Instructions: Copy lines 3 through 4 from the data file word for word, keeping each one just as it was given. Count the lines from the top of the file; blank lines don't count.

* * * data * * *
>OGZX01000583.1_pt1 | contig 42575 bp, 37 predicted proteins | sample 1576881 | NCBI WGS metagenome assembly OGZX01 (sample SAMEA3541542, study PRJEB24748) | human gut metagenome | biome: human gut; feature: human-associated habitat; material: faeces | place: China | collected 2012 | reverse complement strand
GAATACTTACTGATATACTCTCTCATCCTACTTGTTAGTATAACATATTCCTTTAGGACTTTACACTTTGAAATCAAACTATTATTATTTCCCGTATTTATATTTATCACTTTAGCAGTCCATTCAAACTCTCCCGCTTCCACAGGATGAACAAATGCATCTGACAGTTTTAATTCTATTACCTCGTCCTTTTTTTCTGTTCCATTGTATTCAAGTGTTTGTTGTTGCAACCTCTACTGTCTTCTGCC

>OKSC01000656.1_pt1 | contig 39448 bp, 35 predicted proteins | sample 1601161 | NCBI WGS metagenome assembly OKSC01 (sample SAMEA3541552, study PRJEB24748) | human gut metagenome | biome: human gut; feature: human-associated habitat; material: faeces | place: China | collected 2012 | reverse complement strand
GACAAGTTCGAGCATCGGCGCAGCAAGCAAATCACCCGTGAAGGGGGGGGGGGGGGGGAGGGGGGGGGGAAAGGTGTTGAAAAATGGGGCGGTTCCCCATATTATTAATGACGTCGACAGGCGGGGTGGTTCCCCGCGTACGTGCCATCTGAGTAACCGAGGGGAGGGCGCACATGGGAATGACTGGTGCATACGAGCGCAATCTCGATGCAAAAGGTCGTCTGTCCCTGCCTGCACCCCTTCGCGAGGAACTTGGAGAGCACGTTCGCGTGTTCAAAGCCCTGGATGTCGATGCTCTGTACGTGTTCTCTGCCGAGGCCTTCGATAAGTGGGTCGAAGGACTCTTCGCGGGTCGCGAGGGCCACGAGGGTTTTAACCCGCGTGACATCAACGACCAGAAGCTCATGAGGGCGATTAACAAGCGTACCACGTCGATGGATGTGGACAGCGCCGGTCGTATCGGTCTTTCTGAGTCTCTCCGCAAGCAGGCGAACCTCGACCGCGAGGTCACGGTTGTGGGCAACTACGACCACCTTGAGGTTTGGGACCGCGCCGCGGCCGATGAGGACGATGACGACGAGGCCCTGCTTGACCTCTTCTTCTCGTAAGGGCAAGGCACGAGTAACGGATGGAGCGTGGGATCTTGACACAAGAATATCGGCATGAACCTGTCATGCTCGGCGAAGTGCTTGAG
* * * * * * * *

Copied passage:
>OKSC01000656.1_pt1 | contig 39448 bp, 35 predicted proteins | sample 1601161 | NCBI WGS metagenome assembly OKSC01 (sample SAMEA3541552, study PRJEB24748) | human gut metagenome | biome: human gut; feature: human-associated habitat; material: faeces | place: China | collected 2012 | reverse complement strand
GACAAGTTCGAGCATCGGCGCAGCAAGCAAATCACCCGTGAAGGGGGGGGGGGGGGGGAGGGGGGGGGGAAAGGTGTTGAAAAATGGGGCGGTTCCCCATATTATTAATGACGTCGACAGGCGGGGTGGTTCCCCGCGTACGTGCCATCTGAGTAACCGAGGGGAGGGCGCACATGGGAATGACTGGTGCATACGAGCGCAATCTCGATGCAAAAGGTCGTCTGTCCCTGCCTGCACCCCTTCGCGAGGAACTTGGAGAGCACGTTCGCGTGTTCAAAGCCCTGGATGTCGATGCTCTGTACGTGTTCTCTGCCGAGGCCTTCGATAAGTGGGTCGAAGGACTCTTCGCGGGTCGCGAGGGCCACGAGGGTTTTAACCCGCGTGACATCAACGACCAGAAGCTCATGAGGGCGATTAACAAGCGTACCACGTCGATGGATGTGGACAGCGCCGGTCGTATCGGTCTTTCTGAGTCTCTCCGCAAGCAGGCGAACCTCGACCGCGAGGTCACGGTTGTGGGCAACTACGACCACCTTGAGGTTTGGGACCGCGCCGCGGCCGATGAGGACGATGACGACGAGGCCCTGCTTGACCTCTTCTTCTCGTAAGGGCAAGGCACGAGTAACGGATGGAGCGTGGGATCTTGACACAAGAATATCGGCATGAACCTGTCATGCTCGGCGAAGTGCTTGAG